Solar eclipses, where the sun, moon, and earth align, occur on average about twice a year. However, most of the time the path of the moonís shadow crosses over water or some inaccessible place on land. Very rarely will a particular place be treated to the sight, for example the last total eclipse visible in Los Angeles occurred in 1724, and the next one wonít occur for at least a thousand years (I'm not sure exactly when, because Fred Espenak's table only goes to the year 3000!).
The point is, to see one you will most likely have to travel to some remote region of the world. This year was no exception, as we found ourselves traveling to the southern part of the Gobi desert to see the August 1st total eclipse of the sun.
When we witnessed our previous eclipse from Libya in 2006, totality lasted over four minutes. This yearís would only last about a minute and a half, so I was expecting it to be 35.564% as exciting, perhaps even bordering on humdrum since it would be my second eclipse. I couldnít have been more wrong.
For one thing, while the Libyan eclipse was high overhead, this eclipse was near the horizon, affording some very dramatic eclipse effects. The most amazing was a strange shadow cone which hung in the sky like the sun was wielding an enormous shield of darkness. It was like having an unimaginably huge, conical tornado of shadows come rushing at you at 1200 miles per hour, hovering with its eye over you for 90 seconds before moving on.
The journey out to the site heightened the drama even more. It was monsoon season, and we were "treated" to days of rare cloudiness and even some rain. Add to this the normal winds and dust storms of the region, and we were all feeling very nervous about our prospects for viewing the eclipse. The fact that we were driving out to the site the morning of the eclipse (rather than the day before, as we had in Libya) only increased our anxiety, and the long line of tour buses waiting for clearance to enter the viewing area really had us frantic. We did not know for sure we would have clear seeing until we finally arrived at the site, about an hour before first contact.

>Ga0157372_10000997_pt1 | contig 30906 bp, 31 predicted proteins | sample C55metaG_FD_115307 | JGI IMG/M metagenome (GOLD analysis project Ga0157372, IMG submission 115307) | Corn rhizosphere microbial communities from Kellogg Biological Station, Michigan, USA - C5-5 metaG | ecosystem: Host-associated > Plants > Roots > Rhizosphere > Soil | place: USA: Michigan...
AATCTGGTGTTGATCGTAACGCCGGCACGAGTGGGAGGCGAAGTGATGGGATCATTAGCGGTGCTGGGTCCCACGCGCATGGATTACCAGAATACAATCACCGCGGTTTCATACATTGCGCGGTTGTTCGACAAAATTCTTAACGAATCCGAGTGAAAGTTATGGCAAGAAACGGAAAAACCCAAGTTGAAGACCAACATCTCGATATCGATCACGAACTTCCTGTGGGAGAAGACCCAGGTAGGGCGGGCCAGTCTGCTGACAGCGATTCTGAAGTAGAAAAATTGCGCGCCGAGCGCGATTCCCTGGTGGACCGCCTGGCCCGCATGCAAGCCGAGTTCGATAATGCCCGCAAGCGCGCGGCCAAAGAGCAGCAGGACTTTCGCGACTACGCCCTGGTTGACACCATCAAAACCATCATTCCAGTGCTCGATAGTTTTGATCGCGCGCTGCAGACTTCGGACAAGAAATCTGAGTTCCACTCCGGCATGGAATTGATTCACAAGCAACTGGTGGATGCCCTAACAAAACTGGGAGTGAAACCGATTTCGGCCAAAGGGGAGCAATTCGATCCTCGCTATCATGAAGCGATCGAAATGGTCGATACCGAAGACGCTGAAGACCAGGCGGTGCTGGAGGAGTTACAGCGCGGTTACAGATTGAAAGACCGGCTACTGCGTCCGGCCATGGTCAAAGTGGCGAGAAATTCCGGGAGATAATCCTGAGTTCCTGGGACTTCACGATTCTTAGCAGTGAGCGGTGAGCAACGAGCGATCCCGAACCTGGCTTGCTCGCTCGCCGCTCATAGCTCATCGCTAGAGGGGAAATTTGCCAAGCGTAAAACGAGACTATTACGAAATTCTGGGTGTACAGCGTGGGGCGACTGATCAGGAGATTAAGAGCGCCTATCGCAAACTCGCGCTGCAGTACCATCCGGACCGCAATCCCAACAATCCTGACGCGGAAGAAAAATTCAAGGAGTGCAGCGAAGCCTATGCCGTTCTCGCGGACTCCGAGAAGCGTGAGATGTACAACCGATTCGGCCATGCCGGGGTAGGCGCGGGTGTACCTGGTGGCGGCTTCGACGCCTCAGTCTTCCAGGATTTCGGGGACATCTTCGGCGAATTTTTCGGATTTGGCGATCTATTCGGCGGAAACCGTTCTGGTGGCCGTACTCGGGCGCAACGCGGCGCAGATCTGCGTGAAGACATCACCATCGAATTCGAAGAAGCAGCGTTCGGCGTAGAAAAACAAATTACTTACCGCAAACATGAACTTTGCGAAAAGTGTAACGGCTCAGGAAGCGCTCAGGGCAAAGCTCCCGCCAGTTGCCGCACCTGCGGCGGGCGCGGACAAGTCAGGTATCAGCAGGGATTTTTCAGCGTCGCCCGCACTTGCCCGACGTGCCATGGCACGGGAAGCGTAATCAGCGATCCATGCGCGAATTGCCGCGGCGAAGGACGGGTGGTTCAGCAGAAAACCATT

Dave had his usual complement of telescopes, cameras, and astronomy gear (read "luggage that is incredibly heavy and bulky yet extremely fragile, and very suspicious-looking to Chinese officials already paranoid about security for the Beijing Olympics"). Fortunately, we were able to get everything there and set up in time him to take some nice eclipse shots and video (see Dave's astrophoto page).
Truthfully, I didnít even notice the difference between one minute and four minutes of totality; they both seemed to be over in the blink of an eye!
I highly recommend adding "see a total solar eclipse" to your bucket list. The problem is, as eclipse addicts already know, you may not ever be able to cross it off!
Update 1406.12: Added article to newly created eclipse series